Hazing Prevention Framework™
The Hazing Prevention Framework™ (HPF) is the only research-based framework for hazing prevention that provides a comprehensive guide to hazing prevention. Utilizing a public health approach and building on the Strategic Prevention Framework, the HPF was developed from rigorous research as a guide to hazing prevention (Allan et al., 2018).
The visual was designed to portray how each component of the framework is distinct, but also how the eight components are related to one another and mutually reinforcing. Rather than presented in a hierarchical format, the visual of the data-driven framework conveys how the components work in a non-linear but integrated fashion to provide a comprehensive and effective approach to hazing prevention. While serving as a roadmap, the HPF and the related Hazing Prevention Rubric (HPR) can also serve as an assessment and benchmarking tool for goal setting and planning.
The 8 Components
1. Commitment: Investment of human, financial, and structural resources and public endorsement of actions to foster a campus climate that is inhospitable to hazing.
2. Capacity: Development of human and structural resources needed to effectively implement comprehensive, campus-wide hazing prevention in a college or university setting.
3. Cultural Competence: Understanding sociopolitical and other identity-based characteristics of students, student organizations, groups, and teams, and of the institutions in which they are situated.
4. Assessment: Use of multiple methods and sources to measure and characterize campus hazing within a given context.
5. Planning: Use of assessment data to develop data-driven, intentional, and measurable prevention goals, including the development of prevention
strategies tailored to specific populations in a given context.
6. Evaluation: Formal documentation of the process and impact of prevention strategies as a means to measure and promote strategies with evidence of efficacy.
7. Sustainability: A process of maintaining commitment and momentum through persistent cultivation of programs, relationships, resources, and
8. Implementation: Use of specific strategies and approaches considered particularly promising for hazing prevention.
Hazing Prevention Framework™ Resources
Several resources have been developed based on the Hazing Prevention Framework™ – many of which are available to the public at no-cost including:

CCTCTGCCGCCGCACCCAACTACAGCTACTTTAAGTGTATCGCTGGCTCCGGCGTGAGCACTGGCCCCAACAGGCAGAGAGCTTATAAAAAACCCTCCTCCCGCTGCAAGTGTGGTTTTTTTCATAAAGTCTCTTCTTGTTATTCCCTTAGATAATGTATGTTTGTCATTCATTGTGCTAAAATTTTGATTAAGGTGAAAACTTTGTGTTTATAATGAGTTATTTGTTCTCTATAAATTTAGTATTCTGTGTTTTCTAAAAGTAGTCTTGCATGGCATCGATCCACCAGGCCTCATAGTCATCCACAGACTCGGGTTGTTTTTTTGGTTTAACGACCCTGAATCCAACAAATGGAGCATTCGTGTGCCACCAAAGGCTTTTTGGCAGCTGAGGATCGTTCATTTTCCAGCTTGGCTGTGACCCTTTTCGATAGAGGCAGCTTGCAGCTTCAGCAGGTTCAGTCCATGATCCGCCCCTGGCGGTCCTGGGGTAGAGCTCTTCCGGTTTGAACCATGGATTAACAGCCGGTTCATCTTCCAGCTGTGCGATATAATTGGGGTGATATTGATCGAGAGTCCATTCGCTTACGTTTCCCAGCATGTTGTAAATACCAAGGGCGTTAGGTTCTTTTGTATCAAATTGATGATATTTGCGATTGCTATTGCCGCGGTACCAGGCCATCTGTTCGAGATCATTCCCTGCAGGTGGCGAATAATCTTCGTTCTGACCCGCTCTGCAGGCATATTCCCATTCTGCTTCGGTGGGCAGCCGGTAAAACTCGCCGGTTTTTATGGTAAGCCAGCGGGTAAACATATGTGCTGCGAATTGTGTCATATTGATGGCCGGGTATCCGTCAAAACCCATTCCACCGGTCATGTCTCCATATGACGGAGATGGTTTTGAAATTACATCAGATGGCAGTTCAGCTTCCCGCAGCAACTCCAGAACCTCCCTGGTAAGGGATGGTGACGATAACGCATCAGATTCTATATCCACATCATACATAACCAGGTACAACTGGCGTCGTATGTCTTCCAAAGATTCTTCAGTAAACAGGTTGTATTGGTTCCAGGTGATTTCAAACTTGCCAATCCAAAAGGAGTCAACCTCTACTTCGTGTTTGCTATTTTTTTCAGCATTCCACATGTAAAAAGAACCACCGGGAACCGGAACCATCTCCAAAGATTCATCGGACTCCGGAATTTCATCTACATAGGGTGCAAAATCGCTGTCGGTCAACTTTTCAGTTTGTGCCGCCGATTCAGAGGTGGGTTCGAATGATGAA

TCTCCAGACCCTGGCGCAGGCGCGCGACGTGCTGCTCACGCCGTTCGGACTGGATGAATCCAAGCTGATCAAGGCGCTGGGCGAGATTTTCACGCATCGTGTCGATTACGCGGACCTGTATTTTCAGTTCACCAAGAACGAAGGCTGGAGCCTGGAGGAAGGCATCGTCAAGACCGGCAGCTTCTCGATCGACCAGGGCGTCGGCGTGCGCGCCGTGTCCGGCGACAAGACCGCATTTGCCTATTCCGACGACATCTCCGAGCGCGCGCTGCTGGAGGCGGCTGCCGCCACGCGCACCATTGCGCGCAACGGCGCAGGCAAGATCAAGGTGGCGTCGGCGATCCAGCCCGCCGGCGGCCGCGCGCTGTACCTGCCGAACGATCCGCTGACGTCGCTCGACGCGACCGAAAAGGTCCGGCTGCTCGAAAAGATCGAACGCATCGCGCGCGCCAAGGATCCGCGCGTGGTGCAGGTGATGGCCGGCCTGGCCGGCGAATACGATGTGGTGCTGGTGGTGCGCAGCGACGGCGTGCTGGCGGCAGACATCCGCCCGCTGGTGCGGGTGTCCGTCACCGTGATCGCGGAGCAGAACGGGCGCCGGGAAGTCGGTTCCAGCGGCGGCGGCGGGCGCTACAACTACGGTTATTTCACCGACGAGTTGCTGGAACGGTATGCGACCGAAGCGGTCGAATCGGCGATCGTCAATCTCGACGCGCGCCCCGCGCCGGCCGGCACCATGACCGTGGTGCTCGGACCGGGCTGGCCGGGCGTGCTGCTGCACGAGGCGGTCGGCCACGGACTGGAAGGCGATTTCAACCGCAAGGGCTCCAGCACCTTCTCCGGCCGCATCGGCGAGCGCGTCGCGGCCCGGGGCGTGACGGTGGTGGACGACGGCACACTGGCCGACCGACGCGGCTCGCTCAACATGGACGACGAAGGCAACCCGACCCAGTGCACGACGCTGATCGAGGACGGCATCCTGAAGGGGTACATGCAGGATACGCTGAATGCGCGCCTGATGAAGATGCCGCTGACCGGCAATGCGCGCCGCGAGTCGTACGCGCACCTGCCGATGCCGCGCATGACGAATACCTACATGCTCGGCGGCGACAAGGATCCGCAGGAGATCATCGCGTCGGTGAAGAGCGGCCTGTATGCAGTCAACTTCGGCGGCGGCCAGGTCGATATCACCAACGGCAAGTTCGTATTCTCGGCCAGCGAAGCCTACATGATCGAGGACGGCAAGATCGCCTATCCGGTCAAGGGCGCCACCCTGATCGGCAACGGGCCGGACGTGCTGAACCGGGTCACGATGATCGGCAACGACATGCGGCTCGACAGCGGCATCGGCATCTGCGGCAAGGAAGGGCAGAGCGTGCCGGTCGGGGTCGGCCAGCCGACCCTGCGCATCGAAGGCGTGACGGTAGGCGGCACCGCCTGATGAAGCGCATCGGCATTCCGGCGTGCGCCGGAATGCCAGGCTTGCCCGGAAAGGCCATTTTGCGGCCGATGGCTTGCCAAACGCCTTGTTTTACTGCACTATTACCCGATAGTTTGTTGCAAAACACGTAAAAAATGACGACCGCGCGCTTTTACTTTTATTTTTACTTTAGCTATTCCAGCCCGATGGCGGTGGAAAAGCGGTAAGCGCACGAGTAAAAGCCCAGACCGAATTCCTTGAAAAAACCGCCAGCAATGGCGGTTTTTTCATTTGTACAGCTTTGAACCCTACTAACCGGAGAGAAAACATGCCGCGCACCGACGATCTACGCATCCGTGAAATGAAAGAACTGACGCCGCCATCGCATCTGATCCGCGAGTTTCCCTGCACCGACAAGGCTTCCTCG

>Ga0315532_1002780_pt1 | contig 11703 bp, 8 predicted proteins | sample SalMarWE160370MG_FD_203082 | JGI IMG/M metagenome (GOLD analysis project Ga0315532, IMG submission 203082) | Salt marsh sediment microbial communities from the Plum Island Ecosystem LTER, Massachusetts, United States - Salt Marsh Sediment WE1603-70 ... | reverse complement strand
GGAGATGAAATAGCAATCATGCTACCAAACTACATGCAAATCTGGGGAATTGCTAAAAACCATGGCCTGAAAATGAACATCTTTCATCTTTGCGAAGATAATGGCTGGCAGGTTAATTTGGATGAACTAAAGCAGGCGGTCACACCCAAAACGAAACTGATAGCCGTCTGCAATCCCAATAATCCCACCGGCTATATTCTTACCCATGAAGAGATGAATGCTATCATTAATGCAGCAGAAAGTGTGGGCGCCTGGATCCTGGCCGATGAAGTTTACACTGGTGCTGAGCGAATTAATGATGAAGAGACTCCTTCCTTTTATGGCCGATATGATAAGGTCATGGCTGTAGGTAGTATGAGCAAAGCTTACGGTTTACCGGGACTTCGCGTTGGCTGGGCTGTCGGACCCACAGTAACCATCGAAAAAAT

Hazing Prevention Toolkit®
Designed with campus leaders in mind, the toolkit offers a conceptual structure and action steps to guide comprehensive hazing prevention.
Hazing Prevention Action Guide©™
Provides practical resources focused on the commitment component of the HPF to engage campus leaders and the campus community in eliminating campus hazing.
Assessments and Trainings
Rooted in the HPF, StopHazing has developed the following assessment tools and training including:
Hazing Prevention Rubric and Consulting: rooted in the HPF, members of the StopHazing team work with campus personnel to review, refine, and test hazing prevention initiatives that are in development or already established.
The Hazing Prevention Website Rubric (HPWR) to help institutions as they plan for, develop, and continually refine their hazing prevention websites. This resource can be accessed through our annual membership.
The Hazing Prevention Academy©™ (HPA) is a research-based training program geared for professionals with a foundational understanding of hazing and its prevention. The HPA currently emphasizes commitment and capacity building for hazing prevention and provides an overview of the data driven Hazing Prevention Framework (HPF).
Hazing Prevention Consortium™
StopHazing’s Hazing Prevention Consortium™, a multi-year research-to-practice initiative to support colleges and universities in campus-wide hazing prevention is guided by the Hazing Prevention Framework©™.
The citation for use of the HPF in part or in full is as follows:
Allan, E. J., Payne, J. & Kerschner, D. (2018). Transforming the culture of hazing: A research-based hazing prevention framework. Journal of Student Affairs Research and Practice, 55(4) 412-425. https://doi.org/10.1080/19496591.2018.1474759